Many felons can recall having the desire to travel back when life was different and simpler, before their felony conviction.
They may have traveled abroad or dreamed of it before their conviction.
This blog post will address the question of whether a felon can travel to the Philippines.
- Travel Restrictions
- Why the Philippines?
- Traveling to the Philippines
- Requirements to Enter the Philippines
- Encouraging Felons to Travel to the Philippines
Upon release, felons must complete the terms of their sentence, which typically involves being on probation, reporting to their probation officer in person or checking in online monthly.
During the probation period, felons are restricted from leaving the district in which they reside without permission from their probation officer.
Of course, travel outside the U.S. is out of the question until the conditions of probation have been satisfied entirely.
Once this is accomplished, travel beyond the U.S. border is possible.
Being convicted of drug trafficking or a crime of treason against the U.S. may prevent felons from being able to obtain a passport, as well as for anyone owing at least a certain amount of child support.
Having current legal charges pending can also prevent having a passport. This is because leaving the country will be interpreted as an unlawful attempt to avoid prosecution, which is itself a federal crime.
Why the Philippines?
Why would felons want to visit the Philippines? Well, for the same reasons anyone wants to travel there. Felons may have served time in prison, but they have the same interests as any other U.S. citizen.
Traveling to the Philippines is no exception.
The Philippines is one of the largest island groups in the world with 7107 islands. There are beautiful beaches and nature, and welcoming Filipino citizens.
There is incredible wildlife with 200 species of mammals and 37 active volcanos in this country.
The Philippines may be the country of origin for many felons’ families.
Traveling to the Philippines
One restriction for them flying would be if they have a felony warrant outstanding against them.
The other possible issue would be if their name is on what is called the no-fly list maintained by the Transportation Security Administration (TSA) for those suspected of being terrorists.
There are about 3500 names on this list at any time. So, felons are probably OK for flying.
Going on a cruise is a popular means of travel to the Philippines.
There are two types of cruises, closed loop and open loop. A closed loop cruise is one that starts and ends in the same U.S. port while an open loop cruise has different starting and final port city locations.
Felons may sail on either type of cruise, although the requirements for a closed loop cruise are less restrictive than for open loop cruises.
U.S. citizens going on a closed loop cruise can depart and enter the U.S. with only proof of citizenship. This proof consists of an original or copy of a birth certificate and a government issued photo ID.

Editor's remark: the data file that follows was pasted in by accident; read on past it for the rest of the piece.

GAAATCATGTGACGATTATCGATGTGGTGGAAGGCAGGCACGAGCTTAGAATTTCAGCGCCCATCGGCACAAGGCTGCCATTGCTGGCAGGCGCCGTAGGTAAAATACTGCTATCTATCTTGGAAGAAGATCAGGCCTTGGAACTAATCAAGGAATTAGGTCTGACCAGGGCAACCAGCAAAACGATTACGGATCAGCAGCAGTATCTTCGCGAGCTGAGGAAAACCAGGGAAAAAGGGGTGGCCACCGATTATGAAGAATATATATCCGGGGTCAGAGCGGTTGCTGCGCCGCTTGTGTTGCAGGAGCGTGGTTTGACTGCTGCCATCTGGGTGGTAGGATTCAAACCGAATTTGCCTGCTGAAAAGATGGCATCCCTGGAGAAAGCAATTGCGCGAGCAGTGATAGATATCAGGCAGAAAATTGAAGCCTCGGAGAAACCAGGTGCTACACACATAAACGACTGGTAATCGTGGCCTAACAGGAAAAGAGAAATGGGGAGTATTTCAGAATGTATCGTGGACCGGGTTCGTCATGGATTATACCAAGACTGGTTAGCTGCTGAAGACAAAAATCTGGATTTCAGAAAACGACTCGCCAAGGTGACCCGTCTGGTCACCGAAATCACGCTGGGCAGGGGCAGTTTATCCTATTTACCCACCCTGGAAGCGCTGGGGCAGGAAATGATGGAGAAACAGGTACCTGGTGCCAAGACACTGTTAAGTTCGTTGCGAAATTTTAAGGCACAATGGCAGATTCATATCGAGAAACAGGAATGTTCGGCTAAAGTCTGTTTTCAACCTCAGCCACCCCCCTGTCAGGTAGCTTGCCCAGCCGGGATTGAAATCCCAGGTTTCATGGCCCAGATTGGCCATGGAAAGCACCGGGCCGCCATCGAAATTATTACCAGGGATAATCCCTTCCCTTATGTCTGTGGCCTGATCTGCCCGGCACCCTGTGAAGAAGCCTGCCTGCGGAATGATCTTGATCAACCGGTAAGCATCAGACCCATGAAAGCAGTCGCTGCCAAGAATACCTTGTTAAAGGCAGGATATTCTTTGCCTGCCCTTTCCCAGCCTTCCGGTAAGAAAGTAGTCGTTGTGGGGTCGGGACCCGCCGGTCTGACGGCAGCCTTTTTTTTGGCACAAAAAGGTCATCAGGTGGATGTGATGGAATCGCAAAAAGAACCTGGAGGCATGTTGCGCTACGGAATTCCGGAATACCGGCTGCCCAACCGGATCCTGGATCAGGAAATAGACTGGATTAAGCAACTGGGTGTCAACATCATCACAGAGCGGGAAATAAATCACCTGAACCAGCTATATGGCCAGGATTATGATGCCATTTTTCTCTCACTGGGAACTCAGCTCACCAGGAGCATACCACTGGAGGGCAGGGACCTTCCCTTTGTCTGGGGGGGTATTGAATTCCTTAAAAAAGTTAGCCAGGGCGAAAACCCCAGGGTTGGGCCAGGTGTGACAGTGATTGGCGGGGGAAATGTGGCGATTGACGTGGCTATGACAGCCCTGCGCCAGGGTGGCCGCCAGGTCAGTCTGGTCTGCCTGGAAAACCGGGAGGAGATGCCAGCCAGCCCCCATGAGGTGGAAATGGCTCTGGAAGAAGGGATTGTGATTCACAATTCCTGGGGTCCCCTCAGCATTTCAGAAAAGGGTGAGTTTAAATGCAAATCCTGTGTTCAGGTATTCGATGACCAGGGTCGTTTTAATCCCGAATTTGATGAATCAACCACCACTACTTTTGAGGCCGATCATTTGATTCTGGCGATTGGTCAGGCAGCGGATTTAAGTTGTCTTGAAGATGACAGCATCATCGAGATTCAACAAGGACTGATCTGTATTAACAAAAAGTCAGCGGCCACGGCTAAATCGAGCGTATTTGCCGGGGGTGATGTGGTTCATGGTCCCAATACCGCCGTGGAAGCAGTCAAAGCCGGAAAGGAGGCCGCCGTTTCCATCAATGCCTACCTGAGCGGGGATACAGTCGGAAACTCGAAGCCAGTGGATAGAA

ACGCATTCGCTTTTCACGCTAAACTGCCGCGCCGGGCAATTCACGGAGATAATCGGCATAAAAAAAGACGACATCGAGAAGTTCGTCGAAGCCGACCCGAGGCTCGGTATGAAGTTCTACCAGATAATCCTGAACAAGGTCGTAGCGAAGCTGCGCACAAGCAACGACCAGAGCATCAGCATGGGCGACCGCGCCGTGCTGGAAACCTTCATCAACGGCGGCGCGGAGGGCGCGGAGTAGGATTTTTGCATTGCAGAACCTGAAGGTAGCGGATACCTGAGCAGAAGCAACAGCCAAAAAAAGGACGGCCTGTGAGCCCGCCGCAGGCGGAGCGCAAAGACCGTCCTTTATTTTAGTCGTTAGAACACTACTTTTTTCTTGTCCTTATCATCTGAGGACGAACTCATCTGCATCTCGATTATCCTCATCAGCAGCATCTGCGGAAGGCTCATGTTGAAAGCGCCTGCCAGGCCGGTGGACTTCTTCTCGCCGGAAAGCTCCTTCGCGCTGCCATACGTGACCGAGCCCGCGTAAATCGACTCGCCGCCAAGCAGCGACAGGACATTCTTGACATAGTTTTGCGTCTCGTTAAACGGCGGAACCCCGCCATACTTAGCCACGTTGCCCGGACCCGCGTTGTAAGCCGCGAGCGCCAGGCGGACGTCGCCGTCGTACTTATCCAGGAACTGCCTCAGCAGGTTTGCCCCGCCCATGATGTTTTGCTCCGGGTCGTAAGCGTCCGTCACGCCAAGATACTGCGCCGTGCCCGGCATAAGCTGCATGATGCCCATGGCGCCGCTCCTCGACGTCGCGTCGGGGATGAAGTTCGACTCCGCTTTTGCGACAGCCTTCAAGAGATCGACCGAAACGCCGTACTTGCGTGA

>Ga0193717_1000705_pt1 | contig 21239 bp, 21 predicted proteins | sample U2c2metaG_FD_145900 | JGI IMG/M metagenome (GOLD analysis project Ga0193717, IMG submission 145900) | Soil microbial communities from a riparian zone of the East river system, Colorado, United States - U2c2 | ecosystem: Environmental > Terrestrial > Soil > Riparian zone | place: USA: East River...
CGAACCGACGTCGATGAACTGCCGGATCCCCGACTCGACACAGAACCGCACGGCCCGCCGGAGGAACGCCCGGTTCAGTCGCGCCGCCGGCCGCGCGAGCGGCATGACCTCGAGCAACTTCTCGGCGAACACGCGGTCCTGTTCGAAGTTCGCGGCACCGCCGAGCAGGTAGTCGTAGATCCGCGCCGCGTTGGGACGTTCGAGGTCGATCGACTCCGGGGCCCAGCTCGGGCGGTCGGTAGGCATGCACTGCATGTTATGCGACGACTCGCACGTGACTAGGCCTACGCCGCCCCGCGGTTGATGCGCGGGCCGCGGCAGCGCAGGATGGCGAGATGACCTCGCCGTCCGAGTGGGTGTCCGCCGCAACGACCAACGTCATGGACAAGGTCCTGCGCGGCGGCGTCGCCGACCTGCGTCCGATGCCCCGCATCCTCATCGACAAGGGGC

Open loop cruises require a passport, regardless of the starting or destination port. Since they are traveling to a foreign country, felons should have a passport for either type of cruise.
Requirements to Enter the Philippines
The Philippines has several requirements all U.S. citizens, regardless of whether they are felons or not, must meet in order to gain entry.
First, the law in the Philippines states that they must have at least six valid months remaining on their passport when entering the country.
Those U.S. citizens who stay in the country less than 30 days need to have only a passport. No visa is required.
Any stay by a U.S. citizen of more than 90 days will require a visa, which must be obtained prior to departing form the U.S.
If you’re in a hurry to get your visa or want someone to walk you through the process, I recommend you use this website to help.
Felons would do best if they plan their stay in the country to be limited to less than 30 days in order to not have to be subjected to having their criminal record checked.
For felons especially, their conduct while in the Philippines is critical. Of course they will want to stay out of legal difficulties.
For those felons ending up in jail, good legal counsel will be necessary, as gaining release from jail could be difficult.
It is best to strictly obey all laws and be able to leave the country as planned.
Encouraging Felons to Travel to the Philippines
Families of felons who visit the Philippines can be helpful to those felons by encouraging them to travel outside the country for a sense of peace and relaxation. A trip to the Philippines can also be a great opportunity to re-connect with their family.
Once the decision has been made to travel to the Philippines, be supportive of their making the trip.
It is important to remind them that as a traveler to a foreign country, just being there as an American will bring them under more scrutiny. For this reason and others, they must obey the laws and not draw the attention of the legal authorities to themselves.
Remind them of their commitment to live an honest life and how legal difficulties while in the Philippines will only defeat these efforts and may result in returning to prison.
Approximately 69% of those released from prison return within the first two years. Don’t let them be one of those statistics.
So what do you think about this blog post about how a felon can travel to the Philippines? Have you or someone you know traveled to the Philippines with a felony? What was that like and were they successful? Please tell us in the comments below.